This useful tool supports continuously moving (ftp or scp - ssh copy) of jpeg output to remote server. Also allows put in additional text (date time, location), rotating of image.
Usage:
webcam /etc/webcamrc
See webcams for model and driver details

Compression formats

Live x264 capture comparison

The x264 encoder is now of such a high quality that it is possible to compress live tv on the fly with good results. So far transcode is the only solution that delivers on all counts: good audio/video synchronization, small file size, efficient encoding (full size and high quality without dropped frames), and a resulting file that streams with VLC. These results, however, may vary locally; the following is a status report from late March 2006 on a Debian amd64 sid with Marillat's multimedia packages.


application a/v sync efficiency file size streaming
ffmpeg middling good small yes
mencoder great poor smaller no
transcode good great variable yes


Encoding commands used

ffmpeg -threads 2 -vd /dev/video$DEV -r 29.97 -b 800 -s 640x480 -vcodec h264 -qmax 51 \
-me epzs -deinterlace -g 300 -async 1 -ac 2 -acodec mp3 -ab 96 -ar 32000 \
-ad /dev/dsp$DEV -t $TIM -f avi -y $DIR/$FIL.avi
mencoder -tv driver=v4l2:device=/dev/video$DEV:fps=30000/1001:chanlist=us-bcast:\
audiorate=32000:adevice=/dev/dsp$DEV:input=0:amode=1:normid=4:width=512:height=384 \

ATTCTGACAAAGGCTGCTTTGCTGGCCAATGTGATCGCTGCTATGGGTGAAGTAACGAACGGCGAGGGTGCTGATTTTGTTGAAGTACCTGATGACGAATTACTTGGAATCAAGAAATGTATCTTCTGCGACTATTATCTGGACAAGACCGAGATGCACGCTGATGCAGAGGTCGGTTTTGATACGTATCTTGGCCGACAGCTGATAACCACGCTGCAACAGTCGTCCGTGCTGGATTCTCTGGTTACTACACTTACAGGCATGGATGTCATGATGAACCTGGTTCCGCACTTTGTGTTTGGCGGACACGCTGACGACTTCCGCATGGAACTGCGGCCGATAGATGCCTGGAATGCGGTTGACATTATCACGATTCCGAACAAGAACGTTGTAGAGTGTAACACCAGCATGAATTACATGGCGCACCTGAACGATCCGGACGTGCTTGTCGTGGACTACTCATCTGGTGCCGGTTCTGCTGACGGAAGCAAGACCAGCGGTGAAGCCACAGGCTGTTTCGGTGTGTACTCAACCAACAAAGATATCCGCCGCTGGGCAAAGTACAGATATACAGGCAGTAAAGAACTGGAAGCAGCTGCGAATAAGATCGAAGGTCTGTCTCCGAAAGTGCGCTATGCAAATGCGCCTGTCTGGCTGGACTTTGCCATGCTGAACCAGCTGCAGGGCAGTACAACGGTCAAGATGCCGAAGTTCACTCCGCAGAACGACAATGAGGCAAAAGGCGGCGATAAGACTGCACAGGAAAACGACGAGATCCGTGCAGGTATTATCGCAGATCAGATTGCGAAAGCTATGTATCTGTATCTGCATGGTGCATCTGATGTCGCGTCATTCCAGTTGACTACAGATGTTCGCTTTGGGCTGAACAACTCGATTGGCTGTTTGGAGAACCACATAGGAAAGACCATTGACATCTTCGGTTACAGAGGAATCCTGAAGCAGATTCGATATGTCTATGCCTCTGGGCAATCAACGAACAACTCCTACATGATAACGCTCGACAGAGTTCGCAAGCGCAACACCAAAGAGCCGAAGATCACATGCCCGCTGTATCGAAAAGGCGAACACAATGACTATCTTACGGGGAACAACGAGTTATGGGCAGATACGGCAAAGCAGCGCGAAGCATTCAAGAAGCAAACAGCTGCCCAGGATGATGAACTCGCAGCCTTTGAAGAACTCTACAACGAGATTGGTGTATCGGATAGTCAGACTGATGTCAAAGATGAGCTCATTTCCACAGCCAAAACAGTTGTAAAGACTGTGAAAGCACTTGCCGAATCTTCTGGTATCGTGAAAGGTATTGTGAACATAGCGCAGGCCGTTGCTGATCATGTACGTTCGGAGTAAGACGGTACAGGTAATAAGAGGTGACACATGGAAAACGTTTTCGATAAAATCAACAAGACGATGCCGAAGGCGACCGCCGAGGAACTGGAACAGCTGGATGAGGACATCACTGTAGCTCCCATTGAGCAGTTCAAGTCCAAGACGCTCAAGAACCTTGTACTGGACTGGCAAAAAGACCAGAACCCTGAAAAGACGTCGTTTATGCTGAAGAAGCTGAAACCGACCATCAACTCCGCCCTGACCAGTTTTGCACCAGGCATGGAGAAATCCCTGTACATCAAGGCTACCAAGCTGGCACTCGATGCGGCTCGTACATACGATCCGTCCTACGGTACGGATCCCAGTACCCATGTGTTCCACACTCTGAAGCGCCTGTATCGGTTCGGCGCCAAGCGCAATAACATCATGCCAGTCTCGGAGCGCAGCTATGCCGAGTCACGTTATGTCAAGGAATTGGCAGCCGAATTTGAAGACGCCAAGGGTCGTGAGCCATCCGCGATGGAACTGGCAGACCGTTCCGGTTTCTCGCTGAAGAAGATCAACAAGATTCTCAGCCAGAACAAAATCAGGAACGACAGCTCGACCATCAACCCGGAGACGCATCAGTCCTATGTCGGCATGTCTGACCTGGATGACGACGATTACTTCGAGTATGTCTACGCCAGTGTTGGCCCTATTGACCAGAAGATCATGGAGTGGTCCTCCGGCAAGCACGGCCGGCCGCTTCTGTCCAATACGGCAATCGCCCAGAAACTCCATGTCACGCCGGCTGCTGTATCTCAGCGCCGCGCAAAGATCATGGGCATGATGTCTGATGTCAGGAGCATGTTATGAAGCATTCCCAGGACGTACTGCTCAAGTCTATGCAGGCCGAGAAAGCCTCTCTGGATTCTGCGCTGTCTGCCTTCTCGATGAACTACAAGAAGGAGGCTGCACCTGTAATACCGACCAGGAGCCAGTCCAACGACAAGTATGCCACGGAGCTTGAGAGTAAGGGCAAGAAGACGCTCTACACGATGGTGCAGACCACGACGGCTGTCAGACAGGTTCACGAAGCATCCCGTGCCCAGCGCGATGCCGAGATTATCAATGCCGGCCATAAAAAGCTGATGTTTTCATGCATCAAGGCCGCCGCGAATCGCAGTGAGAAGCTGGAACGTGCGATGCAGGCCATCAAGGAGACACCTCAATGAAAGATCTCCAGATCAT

-ovc x264 -x264encopts threads=2:bitrate=800:subq=2:me=2:frameref=4:8x8dct \
-oac mp3lame -lameopts cbr:br=96 -endpos $TIM -o $DIR/$FIL.avi tv:// > /dev/null
transcode -x v4l2=resync_margin=1:resync_interval=250,v4l2 -M 2 \
-i /dev/video$DEV -p /dev/dsp$DEV -y ffmpeg -F h264 -c 00:$TIM \
-g 640x480 -f 29.970,4 -u 1024,2 -w 800 -b 96 -Q 5 -e 32000,16,2 \
--lame_preset medium -o $DIR/$FIL.avi

Notes

  • ffmpeg
    • a/v sync drifts a bit -- not reliable
    • encoding efficiency is high, but frames are dropped silently
  • mencoder
    • creates files that don't stream correctly in VLC -- we've not got to the bottom of this
    • encoding efficiency is somewhat below ffmpeg and transcode -- cannot capture to full 640x480 size without dropping frames
    • superior to the others in its ability to accept a much fuller set of x264 encoding parameters
  • transcode
    • after adding the resync parameters, the sync problem, previously severe, appears to be solved!
    • does a great job keeping up with frames -- full-size capture with no drops -- though I'm still wondering if it might be dropping frames silently
    • file sizes are highly variable and are poorly controlled by the -w video bitrate switch

File size is in theory a simple function of audio and video bitrates. In practice, ffmpeg and mencoder produce files according to bitrate settings, while transcode is all over the map -- in a small sample of ten, an hour at "-w 500" ranged from a small 377MB all the way up to 684MB, and "-w 800" from 407MB to 754MB. Quality may also vary; currently not assessed.

I tried three different CPUs -- a dual Opteron 240, a dual-core athlon64x2 3800+, and an athlon64-3000+, and (to my surprise) results are comparable on all three.